While I’ve covered this one before with a specific two-step approach to do simple redirect. This will repeat some of those steps with a new domain pointing to an alternate web site URL. This is a real use-case example where I’ve bought a new domain that I want redirected to DiscoPosse.com as the target.
Sample source zone: EricWright.ca
Sample target website: DiscoPosse.com
Using Route53 to Redirect to a New URL
My sample domain was registered with Route53. You can see the registration message here:
A Hosted Zone is created automatically as part of the registration process:
Highlight the radio button and use the Go to Record Sets button. That lets us create a new entry with the Create Record Set button. Because we want to redirect the default www zone, let’s create a CNAME record for that and directly assign discoposse.com in the Value field:
We need to redirect the root domain of ericwright.ca as well, but we can’t use a CNAME for a root record. This means we need to create a S3 bucket for the root zone. Name it after the domain you’re redirecting:
Set up the Static Website Hosting section in the properties window for the S3 bucket, and put the target domain under the Redirect all requests to another host name section:
We may have to exit and reenter the Route53 zone to refresh, so once you’re done with that, set up a new A record, click the Alias radio button to Yes, and click the Alias Target field to trigger the drop down list where you can select the S3 website endpoint that matches the domain root:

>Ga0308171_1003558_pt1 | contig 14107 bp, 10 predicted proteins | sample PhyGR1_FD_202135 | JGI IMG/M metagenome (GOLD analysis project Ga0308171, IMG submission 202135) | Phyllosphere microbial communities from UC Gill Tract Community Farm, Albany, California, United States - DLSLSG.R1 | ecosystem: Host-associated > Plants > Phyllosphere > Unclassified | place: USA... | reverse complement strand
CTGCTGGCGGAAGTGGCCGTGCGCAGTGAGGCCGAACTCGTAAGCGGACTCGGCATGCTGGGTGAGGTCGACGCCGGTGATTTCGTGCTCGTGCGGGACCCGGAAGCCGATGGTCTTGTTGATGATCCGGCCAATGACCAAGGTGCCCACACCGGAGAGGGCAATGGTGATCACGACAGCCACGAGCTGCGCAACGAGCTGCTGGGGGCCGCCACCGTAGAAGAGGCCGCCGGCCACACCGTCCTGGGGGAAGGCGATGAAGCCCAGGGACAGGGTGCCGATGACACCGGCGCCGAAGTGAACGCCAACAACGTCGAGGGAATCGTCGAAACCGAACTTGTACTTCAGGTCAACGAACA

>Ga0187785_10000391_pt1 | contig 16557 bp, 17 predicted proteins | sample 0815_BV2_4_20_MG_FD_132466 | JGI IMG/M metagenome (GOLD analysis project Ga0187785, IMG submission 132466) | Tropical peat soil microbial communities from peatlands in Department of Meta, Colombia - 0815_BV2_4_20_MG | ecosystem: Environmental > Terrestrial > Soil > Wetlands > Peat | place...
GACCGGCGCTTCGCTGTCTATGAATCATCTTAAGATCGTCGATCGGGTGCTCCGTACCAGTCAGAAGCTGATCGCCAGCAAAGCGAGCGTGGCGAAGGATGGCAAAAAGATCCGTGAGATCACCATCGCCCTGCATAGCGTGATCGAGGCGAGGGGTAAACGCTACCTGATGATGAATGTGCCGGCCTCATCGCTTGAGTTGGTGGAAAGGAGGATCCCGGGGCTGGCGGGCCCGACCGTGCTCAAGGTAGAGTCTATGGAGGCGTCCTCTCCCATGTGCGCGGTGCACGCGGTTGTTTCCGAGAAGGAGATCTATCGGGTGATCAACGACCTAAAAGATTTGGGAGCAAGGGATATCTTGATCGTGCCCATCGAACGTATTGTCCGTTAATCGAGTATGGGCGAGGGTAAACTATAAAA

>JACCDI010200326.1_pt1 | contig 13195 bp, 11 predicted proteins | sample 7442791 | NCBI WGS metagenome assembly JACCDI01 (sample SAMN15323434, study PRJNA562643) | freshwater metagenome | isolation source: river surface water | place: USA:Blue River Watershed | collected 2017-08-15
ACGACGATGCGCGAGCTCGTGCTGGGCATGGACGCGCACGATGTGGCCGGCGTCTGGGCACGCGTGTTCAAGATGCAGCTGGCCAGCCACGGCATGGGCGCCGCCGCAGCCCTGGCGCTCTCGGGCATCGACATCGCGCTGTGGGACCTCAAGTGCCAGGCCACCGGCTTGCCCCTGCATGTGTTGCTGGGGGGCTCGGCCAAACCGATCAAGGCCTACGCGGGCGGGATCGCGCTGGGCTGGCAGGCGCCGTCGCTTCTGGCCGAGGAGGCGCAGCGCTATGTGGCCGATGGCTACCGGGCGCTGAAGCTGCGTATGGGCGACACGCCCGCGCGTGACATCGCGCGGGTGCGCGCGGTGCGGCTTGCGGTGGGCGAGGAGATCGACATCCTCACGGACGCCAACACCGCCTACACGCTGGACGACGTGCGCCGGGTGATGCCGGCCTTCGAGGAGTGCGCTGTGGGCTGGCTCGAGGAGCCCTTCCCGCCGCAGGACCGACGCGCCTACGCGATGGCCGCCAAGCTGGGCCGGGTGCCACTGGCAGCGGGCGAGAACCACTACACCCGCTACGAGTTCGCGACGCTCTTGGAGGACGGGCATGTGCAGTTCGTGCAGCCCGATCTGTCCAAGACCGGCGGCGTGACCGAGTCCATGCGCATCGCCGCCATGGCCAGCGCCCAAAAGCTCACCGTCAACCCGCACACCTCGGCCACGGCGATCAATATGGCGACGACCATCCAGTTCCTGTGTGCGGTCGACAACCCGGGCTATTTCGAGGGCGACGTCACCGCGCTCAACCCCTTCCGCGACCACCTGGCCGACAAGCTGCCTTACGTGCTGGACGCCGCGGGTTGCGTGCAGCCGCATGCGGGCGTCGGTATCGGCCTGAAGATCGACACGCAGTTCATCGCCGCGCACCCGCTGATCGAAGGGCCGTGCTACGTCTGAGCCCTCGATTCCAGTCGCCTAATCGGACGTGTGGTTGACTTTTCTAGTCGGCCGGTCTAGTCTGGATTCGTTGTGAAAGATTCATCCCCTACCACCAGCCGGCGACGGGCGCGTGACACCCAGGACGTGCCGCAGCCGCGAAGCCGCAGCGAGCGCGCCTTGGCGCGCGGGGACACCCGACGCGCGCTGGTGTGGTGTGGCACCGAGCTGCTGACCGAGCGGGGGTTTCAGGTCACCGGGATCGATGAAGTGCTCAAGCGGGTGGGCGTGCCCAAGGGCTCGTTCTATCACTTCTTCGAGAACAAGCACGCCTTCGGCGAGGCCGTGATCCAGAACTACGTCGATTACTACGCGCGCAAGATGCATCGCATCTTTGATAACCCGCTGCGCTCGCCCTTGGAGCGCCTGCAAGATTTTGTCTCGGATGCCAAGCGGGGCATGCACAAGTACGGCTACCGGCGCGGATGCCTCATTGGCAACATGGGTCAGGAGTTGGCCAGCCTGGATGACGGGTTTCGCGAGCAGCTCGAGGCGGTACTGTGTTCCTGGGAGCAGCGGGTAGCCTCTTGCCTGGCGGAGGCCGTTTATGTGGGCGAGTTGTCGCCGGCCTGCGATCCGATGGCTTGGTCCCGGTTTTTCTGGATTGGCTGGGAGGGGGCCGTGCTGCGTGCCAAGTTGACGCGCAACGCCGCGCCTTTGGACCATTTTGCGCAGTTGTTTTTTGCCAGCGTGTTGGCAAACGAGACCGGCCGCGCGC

Wait for a few minutes. 10-15 minutes will ensure that the TTL for the zone and record are passed and it forces a fresh request to the root domain.
Using the AWS CLI (aka AWS Shell) to Query Route53 Hosted Zones
You will need to install the AWS CLI on your machine, or you can also use my sandbox method to run it inside a VirtualBox VM to save installing in your workstation.
Once configured, we will use the following command to list all of the zones:
aws route53 list-hosted-zones-by-name
You will see all of the available zones come back. Clearly that is more detail than we want, so let’s add a couple of parameters which will reduce the output to just the zone we want
--dns-name ericwright.ca. (note the trailing dot is important). That still returns a series of zones, so we also add the
--max-items 1 parameter as well:
We can confirm the redirects using the cURL command for both domain names using the cURL command and the
-IL parameter to show the HTTP response details:
In our next post, we will be doing some DNS record management using the AWS CLI to emulate the changes we did in the GUI in this article.